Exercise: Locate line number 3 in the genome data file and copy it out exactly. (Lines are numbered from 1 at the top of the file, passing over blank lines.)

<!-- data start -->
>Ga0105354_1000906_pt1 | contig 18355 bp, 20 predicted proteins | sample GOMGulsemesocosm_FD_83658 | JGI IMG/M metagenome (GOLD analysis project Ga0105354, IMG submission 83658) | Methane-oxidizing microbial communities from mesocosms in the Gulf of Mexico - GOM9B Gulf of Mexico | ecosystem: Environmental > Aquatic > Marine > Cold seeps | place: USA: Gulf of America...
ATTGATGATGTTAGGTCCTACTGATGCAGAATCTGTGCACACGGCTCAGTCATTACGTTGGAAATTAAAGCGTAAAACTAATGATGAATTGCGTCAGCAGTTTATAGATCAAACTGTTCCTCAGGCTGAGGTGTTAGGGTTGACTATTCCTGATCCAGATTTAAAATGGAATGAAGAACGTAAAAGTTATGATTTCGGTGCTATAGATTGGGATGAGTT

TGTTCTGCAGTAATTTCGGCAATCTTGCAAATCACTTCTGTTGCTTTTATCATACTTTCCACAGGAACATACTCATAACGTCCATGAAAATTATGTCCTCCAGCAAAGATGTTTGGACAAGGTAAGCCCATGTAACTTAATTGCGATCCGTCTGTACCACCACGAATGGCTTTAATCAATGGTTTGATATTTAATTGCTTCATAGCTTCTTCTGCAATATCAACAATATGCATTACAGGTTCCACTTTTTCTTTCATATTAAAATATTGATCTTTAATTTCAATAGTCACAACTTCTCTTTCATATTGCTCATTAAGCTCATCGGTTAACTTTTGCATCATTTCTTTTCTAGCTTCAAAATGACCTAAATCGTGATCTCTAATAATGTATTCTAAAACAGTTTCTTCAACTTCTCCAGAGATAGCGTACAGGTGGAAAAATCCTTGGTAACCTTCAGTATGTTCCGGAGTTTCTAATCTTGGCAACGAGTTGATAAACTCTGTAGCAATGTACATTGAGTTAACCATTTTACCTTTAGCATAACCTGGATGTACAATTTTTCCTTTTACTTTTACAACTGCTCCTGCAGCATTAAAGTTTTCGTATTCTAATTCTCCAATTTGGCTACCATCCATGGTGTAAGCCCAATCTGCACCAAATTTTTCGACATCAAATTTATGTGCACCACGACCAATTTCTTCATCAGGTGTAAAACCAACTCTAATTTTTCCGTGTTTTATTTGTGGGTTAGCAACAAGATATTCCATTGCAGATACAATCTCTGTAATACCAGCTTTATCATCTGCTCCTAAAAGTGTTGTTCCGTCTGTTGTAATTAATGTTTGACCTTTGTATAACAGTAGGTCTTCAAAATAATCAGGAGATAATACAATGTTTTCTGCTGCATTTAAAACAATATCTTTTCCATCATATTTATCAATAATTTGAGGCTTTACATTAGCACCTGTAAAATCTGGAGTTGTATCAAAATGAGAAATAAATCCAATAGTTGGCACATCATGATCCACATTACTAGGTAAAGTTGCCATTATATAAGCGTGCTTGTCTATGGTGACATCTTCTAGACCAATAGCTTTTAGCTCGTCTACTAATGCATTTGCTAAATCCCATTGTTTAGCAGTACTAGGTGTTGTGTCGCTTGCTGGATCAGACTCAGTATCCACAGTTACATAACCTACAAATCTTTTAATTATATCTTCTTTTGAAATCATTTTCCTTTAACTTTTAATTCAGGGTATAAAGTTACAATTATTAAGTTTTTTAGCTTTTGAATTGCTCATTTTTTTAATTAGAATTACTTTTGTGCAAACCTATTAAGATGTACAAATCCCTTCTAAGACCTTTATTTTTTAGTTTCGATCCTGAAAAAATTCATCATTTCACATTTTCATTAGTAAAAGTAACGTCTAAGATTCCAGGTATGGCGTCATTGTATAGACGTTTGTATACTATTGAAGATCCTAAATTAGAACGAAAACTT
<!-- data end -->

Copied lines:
TGTTCTGCAGTAATTTCGGCAATCTTGCAAATCACTTCTGTTGCTTTTATCATACTTTCCACAGGAACATACTCATAACGTCCATGAAAATTATGTCCTCCAGCAAAGATGTTTGGACAAGGTAAGCCCATGTAACTTAATTGCGATCCGTCTGTACCACCACGAATGGCTTTAATCAATGGTTTGATATTTAATTGCTTCATAGCTTCTTCTGCAATATCAACAATATGCATTACAGGTTCCACTTTTTCTTTCATATTAAAATATTGATCTTTAATTTCAATAGTCACAACTTCTCTTTCATATTGCTCATTAAGCTCATCGGTTAACTTTTGCATCATTTCTTTTCTAGCTTCAAAATGACCTAAATCGTGATCTCTAATAATGTATTCTAAAACAGTTTCTTCAACTTCTCCAGAGATAGCGTACAGGTGGAAAAATCCTTGGTAACCTTCAGTATGTTCCGGAGTTTCTAATCTTGGCAACGAGTTGATAAACTCTGTAGCAATGTACATTGAGTTAACCATTTTACCTTTAGCATAACCTGGATGTACAATTTTTCCTTTTACTTTTACAACTGCTCCTGCAGCATTAAAGTTTTCGTATTCTAATTCTCCAATTTGGCTACCATCCATGGTGTAAGCCCAATCTGCACCAAATTTTTCGACATCAAATTTATGTGCACCACGACCAATTTCTTCATCAGGTGTAAAACCAACTCTAATTTTTCCGTGTTTTATTTGTGGGTTAGCAACAAGATATTCCATTGCAGATACAATCTCTGTAATACCAGCTTTATCATCTGCTCCTAAAAGTGTTGTTCCGTCTGTTGTAATTAATGTTTGACCTTTGTATAACAGTAGGTCTTCAAAATAATCAGGAGATAATACAATGTTTTCTGCTGCATTTAAAACAATATCTTTTCCATCATATTTATCAATAATTTGAGGCTTTACATTAGCACCTGTAAAATCTGGAGTTGTATCAAAATGAGAAATAAATCCAATAGTTGGCACATCATGATCCACATTACTAGGTAAAGTTGCCATTATATAAGCGTGCTTGTCTATGGTGACATCTTCTAGACCAATAGCTTTTAGCTCGTCTACTAATGCATTTGCTAAATCCCATTGTTTAGCAGTACTAGGTGTTGTGTCGCTTGCTGGATCAGACTCAGTATCCACAGTTACATAACCTACAAATCTTTTAATTATATCTTCTTTTGAAATCATTTTCCTTTAACTTTTAATTCAGGGTATAAAGTTACAATTATTAAGTTTTTTAGCTTTTGAATTGCTCATTTTTTTAATTAGAATTACTTTTGTGCAAACCTATTAAGATGTACAAATCCCTTCTAAGACCTTTATTTTTTAGTTTCGATCCTGAAAAAATTCATCATTTCACATTTTCATTAGTAAAAGTAACGTCTAAGATTCCAGGTATGGCGTCATTGTATAGACGTTTGTATACTATTGAAGATCCTAAATTAGAACGAAAACTT